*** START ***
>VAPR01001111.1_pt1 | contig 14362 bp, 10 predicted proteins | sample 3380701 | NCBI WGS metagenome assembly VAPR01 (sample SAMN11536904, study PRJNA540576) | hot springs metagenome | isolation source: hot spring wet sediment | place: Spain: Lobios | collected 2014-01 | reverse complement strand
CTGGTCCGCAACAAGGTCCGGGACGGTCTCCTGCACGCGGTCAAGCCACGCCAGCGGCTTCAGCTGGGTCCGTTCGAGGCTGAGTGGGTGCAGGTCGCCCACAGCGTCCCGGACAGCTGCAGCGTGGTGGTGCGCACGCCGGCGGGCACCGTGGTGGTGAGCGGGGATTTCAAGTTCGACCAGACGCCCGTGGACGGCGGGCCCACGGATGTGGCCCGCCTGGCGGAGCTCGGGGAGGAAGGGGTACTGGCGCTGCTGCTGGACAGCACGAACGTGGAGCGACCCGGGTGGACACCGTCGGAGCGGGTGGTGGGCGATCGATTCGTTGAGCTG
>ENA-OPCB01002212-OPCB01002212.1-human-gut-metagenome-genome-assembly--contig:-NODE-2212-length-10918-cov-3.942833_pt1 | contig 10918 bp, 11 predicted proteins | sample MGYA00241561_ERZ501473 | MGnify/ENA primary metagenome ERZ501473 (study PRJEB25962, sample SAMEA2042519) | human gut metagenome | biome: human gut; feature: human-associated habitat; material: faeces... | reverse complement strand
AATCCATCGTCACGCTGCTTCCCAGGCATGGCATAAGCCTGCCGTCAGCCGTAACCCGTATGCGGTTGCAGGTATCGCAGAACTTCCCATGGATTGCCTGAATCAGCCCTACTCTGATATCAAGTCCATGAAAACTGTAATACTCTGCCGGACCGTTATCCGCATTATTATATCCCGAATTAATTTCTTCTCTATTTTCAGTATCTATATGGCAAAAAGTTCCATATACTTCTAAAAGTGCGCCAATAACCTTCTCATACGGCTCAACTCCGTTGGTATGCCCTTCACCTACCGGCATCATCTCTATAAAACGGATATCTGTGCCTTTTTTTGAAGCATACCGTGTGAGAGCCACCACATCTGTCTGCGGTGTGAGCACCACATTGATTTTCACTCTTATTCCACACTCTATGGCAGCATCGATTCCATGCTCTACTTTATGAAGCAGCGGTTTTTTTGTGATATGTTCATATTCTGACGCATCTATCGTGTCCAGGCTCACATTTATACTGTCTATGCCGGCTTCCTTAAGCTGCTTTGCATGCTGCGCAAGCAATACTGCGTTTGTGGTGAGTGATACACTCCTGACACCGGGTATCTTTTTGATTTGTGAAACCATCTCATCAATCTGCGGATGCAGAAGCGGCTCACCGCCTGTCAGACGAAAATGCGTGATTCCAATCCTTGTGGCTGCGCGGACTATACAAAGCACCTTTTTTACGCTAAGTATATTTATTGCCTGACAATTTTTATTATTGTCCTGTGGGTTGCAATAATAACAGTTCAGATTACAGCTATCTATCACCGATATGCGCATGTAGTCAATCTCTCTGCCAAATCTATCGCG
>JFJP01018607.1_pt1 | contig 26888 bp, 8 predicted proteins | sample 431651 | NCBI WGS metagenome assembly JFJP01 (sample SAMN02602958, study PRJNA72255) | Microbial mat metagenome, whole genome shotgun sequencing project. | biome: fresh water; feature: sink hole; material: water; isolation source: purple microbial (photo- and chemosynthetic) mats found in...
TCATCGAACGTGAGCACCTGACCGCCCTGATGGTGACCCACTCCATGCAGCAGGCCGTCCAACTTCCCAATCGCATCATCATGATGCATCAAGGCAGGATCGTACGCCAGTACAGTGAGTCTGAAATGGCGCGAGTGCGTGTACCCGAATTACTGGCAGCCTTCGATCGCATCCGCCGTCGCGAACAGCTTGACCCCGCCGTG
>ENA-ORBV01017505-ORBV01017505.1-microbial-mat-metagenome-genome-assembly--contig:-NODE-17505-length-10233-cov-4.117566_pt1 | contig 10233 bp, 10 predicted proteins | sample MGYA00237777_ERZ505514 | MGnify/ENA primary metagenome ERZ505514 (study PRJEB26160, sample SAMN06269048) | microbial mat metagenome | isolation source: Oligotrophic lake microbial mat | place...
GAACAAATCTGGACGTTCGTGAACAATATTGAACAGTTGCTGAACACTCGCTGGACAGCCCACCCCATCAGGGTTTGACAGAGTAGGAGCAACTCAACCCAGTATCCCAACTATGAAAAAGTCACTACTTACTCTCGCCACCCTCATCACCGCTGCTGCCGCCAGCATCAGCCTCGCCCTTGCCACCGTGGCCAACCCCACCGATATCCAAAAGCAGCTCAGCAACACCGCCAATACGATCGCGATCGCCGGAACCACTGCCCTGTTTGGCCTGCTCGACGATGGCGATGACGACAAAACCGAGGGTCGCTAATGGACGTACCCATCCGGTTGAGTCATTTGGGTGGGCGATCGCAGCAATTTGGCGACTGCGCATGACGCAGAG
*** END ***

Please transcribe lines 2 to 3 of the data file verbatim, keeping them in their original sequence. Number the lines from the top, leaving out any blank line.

CTGGTCCGCAACAAGGTCCGGGACGGTCTCCTGCACGCGGTCAAGCCACGCCAGCGGCTTCAGCTGGGTCCGTTCGAGGCTGAGTGGGTGCAGGTCGCCCACAGCGTCCCGGACAGCTGCAGCGTGGTGGTGCGCACGCCGGCGGGCACCGTGGTGGTGAGCGGGGATTTCAAGTTCGACCAGACGCCCGTGGACGGCGGGCCCACGGATGTGGCCCGCCTGGCGGAGCTCGGGGAGGAAGGGGTACTGGCGCTGCTGCTGGACAGCACGAACGTGGAGCGACCCGGGTGGACACCGTCGGAGCGGGTGGTGGGCGATCGATTCGTTGAGCTG
>ENA-OPCB01002212-OPCB01002212.1-human-gut-metagenome-genome-assembly--contig:-NODE-2212-length-10918-cov-3.942833_pt1 | contig 10918 bp, 11 predicted proteins | sample MGYA00241561_ERZ501473 | MGnify/ENA primary metagenome ERZ501473 (study PRJEB25962, sample SAMEA2042519) | human gut metagenome | biome: human gut; feature: human-associated habitat; material: faeces... | reverse complement strand